Friday, the Obama Administration released a statement saying it is sending 132 “advisors” to Uganda to help dispand the vicious Christian terrorist group, the Lord’s Resistance Army (LRA), and capture its leader Joseph Kony.
The Lord’s Resistance Army is one of the most brutal groups in Central Africa and is spread across Uganda, the Democratic Republic of the Congo, the Central African Republic and Sudan. However, Ugandans have borne the brunt of the attacks since the LRA began their bloody campaign in 1987. Since 1988, the rebel group has been led by Joseph Kony, who believes he is a spiritual being and spokesman for God. The International Criminal Court has had a warrant for his arrest since 2005, but Kony continues to evade capture due to the assistance of some governments (namely Sudan) and sympathizers in the region.
The LRA is responsible for brutal mutilations, widespread rapes, murders, and the mass indoctrination of children who have been used to carry out much of the LRA’s attacks.
In 2010, President Obama signed the Lord’s Resistance Army Disarmament and Northern Uganda Recovery Act of 2009, which gave the President the authority to assist Uganda and other countries in the region in putting an end to the LRA.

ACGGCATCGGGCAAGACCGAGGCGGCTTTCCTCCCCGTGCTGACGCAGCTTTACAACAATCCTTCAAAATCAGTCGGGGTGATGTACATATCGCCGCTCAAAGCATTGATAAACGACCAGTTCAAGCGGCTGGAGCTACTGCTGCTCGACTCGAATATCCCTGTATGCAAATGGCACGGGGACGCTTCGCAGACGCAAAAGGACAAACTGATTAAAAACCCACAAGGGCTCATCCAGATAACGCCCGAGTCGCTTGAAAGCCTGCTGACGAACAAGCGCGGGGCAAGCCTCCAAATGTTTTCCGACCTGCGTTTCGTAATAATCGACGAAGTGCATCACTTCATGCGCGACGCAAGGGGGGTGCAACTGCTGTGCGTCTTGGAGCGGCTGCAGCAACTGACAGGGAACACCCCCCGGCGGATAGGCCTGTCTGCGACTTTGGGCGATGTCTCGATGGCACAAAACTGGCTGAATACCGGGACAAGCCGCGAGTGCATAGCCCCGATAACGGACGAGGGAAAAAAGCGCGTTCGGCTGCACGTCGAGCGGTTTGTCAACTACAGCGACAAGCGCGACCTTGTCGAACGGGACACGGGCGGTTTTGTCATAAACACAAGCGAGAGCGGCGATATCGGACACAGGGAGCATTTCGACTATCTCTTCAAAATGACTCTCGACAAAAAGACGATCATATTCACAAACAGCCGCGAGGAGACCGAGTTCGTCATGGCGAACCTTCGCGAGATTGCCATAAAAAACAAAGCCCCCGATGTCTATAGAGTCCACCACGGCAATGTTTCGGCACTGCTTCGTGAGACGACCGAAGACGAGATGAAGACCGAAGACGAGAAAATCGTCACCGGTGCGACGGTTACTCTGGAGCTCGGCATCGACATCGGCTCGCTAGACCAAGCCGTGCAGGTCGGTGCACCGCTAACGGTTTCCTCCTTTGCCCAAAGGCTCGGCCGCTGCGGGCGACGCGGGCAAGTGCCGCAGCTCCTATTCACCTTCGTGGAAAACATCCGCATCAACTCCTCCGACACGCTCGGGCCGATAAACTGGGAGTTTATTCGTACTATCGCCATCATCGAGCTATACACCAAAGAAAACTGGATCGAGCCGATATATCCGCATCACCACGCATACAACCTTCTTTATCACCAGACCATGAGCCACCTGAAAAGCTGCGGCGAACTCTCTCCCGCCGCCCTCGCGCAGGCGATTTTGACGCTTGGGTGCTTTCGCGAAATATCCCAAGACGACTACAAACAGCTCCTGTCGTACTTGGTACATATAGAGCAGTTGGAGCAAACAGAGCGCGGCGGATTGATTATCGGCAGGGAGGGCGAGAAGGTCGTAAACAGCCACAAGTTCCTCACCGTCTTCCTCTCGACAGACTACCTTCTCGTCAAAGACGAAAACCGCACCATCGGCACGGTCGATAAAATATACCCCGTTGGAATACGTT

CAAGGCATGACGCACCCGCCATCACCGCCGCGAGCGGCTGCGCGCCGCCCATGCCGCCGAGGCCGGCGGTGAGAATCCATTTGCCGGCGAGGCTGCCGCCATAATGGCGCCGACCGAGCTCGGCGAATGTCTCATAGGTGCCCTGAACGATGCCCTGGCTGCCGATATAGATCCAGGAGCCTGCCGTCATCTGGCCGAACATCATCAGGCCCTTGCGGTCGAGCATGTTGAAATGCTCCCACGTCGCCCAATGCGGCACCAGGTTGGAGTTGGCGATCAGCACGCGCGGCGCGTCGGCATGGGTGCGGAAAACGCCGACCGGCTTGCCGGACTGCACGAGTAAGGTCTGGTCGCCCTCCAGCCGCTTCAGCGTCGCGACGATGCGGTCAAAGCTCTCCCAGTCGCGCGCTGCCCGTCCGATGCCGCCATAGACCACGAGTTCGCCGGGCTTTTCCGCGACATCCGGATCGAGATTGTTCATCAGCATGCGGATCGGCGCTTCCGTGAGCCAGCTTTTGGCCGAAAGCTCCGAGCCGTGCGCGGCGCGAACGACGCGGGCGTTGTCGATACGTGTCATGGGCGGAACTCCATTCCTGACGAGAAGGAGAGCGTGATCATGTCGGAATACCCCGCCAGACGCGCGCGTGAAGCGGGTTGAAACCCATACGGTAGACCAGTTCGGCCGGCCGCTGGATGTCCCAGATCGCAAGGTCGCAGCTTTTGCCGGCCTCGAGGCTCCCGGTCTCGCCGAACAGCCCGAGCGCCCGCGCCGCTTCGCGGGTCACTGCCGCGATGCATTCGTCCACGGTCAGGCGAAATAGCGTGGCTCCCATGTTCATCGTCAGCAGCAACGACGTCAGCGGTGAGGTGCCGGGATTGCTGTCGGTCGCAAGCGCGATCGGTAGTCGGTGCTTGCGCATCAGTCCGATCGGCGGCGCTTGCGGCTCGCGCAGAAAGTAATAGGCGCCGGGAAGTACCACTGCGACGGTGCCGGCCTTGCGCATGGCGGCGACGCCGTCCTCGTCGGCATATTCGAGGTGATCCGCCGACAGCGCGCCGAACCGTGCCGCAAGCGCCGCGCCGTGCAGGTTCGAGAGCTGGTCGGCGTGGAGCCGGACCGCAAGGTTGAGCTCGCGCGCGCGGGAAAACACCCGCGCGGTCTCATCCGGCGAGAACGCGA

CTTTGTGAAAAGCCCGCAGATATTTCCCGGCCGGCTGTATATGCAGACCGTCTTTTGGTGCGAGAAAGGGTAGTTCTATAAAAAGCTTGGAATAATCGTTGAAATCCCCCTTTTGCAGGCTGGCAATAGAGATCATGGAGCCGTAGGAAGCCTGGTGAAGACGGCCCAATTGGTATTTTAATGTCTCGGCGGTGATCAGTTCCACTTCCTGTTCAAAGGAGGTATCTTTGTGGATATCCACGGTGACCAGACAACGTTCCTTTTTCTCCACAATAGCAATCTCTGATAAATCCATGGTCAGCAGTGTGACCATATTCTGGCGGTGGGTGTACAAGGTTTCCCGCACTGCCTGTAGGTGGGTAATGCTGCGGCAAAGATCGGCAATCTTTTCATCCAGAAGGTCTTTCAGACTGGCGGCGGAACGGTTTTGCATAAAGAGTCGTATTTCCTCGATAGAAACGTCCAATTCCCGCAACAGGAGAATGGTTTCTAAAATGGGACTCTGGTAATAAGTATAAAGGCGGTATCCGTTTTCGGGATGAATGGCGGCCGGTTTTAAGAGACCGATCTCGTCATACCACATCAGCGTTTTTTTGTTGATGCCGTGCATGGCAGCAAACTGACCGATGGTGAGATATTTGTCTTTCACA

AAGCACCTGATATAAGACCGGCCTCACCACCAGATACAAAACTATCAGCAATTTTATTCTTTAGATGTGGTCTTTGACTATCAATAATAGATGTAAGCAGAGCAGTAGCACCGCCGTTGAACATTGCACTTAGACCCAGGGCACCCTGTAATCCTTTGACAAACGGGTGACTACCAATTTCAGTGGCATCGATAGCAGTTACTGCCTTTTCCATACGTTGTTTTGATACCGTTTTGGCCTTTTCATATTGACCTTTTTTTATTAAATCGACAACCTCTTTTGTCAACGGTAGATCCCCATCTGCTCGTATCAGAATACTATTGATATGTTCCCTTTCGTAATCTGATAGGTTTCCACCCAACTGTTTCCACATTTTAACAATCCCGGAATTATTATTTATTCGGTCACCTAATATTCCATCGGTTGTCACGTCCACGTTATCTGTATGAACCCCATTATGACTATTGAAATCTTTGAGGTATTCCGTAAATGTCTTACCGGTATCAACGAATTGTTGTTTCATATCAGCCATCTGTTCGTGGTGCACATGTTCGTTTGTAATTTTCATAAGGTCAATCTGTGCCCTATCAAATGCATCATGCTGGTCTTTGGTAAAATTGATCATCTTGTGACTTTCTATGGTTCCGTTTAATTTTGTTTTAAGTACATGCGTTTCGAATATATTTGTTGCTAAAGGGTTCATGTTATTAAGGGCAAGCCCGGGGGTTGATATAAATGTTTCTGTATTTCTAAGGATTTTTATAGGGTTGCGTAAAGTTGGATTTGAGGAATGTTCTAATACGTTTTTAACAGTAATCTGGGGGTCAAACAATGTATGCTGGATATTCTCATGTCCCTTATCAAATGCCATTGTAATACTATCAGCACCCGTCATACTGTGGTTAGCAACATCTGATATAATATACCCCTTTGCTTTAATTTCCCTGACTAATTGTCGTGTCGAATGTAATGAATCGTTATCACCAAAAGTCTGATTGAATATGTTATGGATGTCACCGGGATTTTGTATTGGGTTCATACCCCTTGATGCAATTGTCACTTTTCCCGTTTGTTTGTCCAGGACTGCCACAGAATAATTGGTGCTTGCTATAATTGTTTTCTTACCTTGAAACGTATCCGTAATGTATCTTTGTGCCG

“The Lord’s Resistance Army preys on civilians – killing, raping, and mutilating the people of central Africa; stealing and brutalizing their children; and displacing hundreds of thousands of people. Its leadership, indicted by the International Criminal Court for crimes against humanity, has no agenda and no purpose other than its own survival. It fills its ranks of fighters with the young boys and girls it abducts. By any measure, its actions are an affront to human dignity.”
This new mission includes 100 combat troops, and according to the President, will “provide information, advice and assistance” to African troops in the region. Mr. Obama continued, “Subject to the approval of each respective host nation, elements of these U.S. forces will deploy into Uganda, South Sudan, the Central African Republic and the Democratic Republic of the Congo. The support provided by U.S. forces will enhance regional efforts against the LRA. ”
While some question why President Obama has decided to intervene now (although Pres. Bush tried and failed during his term as president), others welcome the U.S.’s intervention to end the LRA’s attacks.
Henry Okello Oryem, Uganda’s acting foreign minister, told AFP wire service that “we welcome this gesture — it has been well overdue.”
What do you think of the President’s decision to send troops to Central Africa?